Another interesting point regarding D2232 and D2321 is that these are the only two diesels recorded as going to G. Cohen at Cargo Fleet, a yard active in steam locomotive disposals at the time. Thus, did anyone seeking out steam visit the yard and note either of these two locomotives.
A further doubt relating to the accuracy of the post 1968 history of D2232 comes from the June 1974 Railway Observer. On page 200 it states 'A visitor to Queenborough on 22nd October 1972 was shown a worksplate (Drewry 2572) and was informed that it was off one of the locomotives which had gone to Italy. On checking it was found that the plate was from D2242 which was sold to C. F. Booth, Rotherham in 1970'. Interestingly at about the same time D2242 arrived at C. F. Booth, Rotherham D2271 also arrived. Adrian Booth was a regular visit to C. F. Booth's at the time, his earliest observation of D2271 their was on 6th June 1970 whilst D2242 was first observed their on 13th June 1970. Both remained for over a year with Adrian last observing D2242 on 21st August 1971 and D2271 on 3rd April 1972. It is known that rather than being scrapped D2271 was sold on for preservation and is recorded as being moved to Thomas Hill, Kilnhurst for storage on 27th July 1972. Was D2242 also sold on and not scrapped as recorded in the various disposal books and was it this rather than D2232 that moved to Queenborough and was exported to Italy in 1972. If that was to be the case then the lack of sightings of D2232 after 1968 could be explained by it also being scrapped at G. Cohen, South Bank, Middlesborough along with D2321 in late 1968/early 1969. Clearly then, any actual sightings of D2242 after 21st August 1971 could prove to be extremely important. Was it scrapped at C. F. Booth, Rotherham or did it move to Queenborough or perhaps elsewhere and was then exported? Curiously the late Alan Sugden quotes the disposal of D2242 in the first two editions of his book 'Diesel & Electric Loco Register' to be P. Wood, Queenborough! What was the reason for Alan not recording D2242 as being scrapped at C. F. Booth, Rotherham as was the case with all other disposal books?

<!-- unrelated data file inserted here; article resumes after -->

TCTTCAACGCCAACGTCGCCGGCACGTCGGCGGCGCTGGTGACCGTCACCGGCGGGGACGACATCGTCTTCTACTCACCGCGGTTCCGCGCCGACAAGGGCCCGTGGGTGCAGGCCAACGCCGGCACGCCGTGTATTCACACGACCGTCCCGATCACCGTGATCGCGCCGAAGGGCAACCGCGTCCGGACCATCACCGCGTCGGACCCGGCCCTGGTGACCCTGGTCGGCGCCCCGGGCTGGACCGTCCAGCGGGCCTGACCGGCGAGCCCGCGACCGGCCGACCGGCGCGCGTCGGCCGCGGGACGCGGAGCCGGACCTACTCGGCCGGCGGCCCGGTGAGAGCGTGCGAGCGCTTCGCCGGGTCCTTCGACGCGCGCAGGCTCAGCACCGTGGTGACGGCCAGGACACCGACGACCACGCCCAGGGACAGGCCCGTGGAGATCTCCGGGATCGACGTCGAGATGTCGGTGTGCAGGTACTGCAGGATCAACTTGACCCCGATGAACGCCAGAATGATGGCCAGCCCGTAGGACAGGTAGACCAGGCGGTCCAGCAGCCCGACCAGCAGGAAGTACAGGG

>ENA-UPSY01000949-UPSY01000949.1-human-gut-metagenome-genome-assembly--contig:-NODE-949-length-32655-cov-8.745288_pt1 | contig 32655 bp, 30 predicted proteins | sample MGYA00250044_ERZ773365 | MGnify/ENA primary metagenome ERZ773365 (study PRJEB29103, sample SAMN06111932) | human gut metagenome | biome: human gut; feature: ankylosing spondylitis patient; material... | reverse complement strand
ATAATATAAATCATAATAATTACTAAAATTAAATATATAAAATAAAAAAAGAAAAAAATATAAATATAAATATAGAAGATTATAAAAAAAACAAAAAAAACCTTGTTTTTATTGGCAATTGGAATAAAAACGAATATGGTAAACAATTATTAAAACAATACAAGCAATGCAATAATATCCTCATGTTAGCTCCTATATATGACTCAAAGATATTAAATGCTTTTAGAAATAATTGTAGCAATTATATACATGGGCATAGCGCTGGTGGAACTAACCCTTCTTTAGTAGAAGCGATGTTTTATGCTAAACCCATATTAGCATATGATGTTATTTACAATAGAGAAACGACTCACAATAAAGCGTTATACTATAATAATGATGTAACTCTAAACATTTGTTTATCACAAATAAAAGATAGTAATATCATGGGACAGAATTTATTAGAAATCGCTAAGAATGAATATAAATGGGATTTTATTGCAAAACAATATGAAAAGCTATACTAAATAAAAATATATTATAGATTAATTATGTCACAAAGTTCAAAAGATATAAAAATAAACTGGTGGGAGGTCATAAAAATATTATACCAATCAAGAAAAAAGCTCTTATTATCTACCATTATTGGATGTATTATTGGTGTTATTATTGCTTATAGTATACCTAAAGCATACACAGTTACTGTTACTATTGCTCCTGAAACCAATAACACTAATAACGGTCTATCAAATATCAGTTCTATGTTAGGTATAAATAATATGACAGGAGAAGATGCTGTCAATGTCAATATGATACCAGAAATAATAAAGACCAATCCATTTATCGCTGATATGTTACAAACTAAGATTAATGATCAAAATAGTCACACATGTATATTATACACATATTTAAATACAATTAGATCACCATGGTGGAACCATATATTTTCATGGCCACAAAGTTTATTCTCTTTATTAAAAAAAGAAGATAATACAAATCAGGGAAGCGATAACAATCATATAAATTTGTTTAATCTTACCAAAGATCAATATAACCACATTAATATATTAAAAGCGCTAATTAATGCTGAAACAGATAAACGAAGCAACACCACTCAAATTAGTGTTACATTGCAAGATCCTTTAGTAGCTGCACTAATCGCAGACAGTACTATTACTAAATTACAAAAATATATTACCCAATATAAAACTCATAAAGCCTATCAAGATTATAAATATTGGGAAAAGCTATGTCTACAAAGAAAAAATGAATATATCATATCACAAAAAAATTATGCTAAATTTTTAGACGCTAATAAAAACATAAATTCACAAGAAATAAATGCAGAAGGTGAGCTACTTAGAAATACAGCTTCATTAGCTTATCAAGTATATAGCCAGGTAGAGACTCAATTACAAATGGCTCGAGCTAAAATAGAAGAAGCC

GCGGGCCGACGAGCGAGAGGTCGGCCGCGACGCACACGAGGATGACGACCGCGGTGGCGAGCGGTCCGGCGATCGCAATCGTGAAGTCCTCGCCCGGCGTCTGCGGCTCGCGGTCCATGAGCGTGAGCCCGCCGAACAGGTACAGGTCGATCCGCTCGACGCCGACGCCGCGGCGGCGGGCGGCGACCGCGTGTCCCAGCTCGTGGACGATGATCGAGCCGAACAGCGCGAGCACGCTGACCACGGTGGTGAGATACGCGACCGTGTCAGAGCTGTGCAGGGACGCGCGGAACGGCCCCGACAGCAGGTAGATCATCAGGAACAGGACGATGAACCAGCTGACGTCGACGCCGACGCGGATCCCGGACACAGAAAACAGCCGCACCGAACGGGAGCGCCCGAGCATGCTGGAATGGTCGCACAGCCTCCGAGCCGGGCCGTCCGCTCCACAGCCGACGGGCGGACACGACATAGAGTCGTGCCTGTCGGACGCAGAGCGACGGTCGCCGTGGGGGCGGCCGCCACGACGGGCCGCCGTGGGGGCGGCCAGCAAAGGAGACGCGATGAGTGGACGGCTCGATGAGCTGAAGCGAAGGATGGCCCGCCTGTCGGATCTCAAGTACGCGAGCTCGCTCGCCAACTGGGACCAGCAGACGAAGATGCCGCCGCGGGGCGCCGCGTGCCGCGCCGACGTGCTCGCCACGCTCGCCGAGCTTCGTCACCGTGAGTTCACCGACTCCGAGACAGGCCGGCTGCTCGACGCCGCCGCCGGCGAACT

As has been discovered with other dilemmas it only needs one typo to appear in print once for an error to be perpetuated. Bearing this in mind it is quite probable that the information about D2232 being exported to Italy in all the disposal books can be traced back to the June 1975 Railway Observer where on page 177 it states 'D2232 was observed throughout September and October 1973 on the Milan to Chiasso main line in Italy and was being used by its owners Attilio Rossi of Rome, in connection with track renewal'. What though if D2232 that was a typo for D2242? Presumably though a British enthusiast made those observations. Was that you and if do can you confirm it was D2232 that you saw? Certainly by 1986 the locomotive carried a faded yellow livery and did not carry a BR number. Did anyone who visited Italy in the 1970's closely examine the locomotive and confirm that it was indeed D2232?
Turning back to the mystery Class 08/10, two lines of enquiry need to be explored but both result in more worms coming out of the can. The first line of enquiry is based on the pictured locomotive having arriving in Italy around 1973 but if this was the case then it is a second locomotive as observations exist of a locomotive of this description in Italy as early as 1969. The second line of enquiry is based on the pictured locomotive having arrived in Italy around 1969.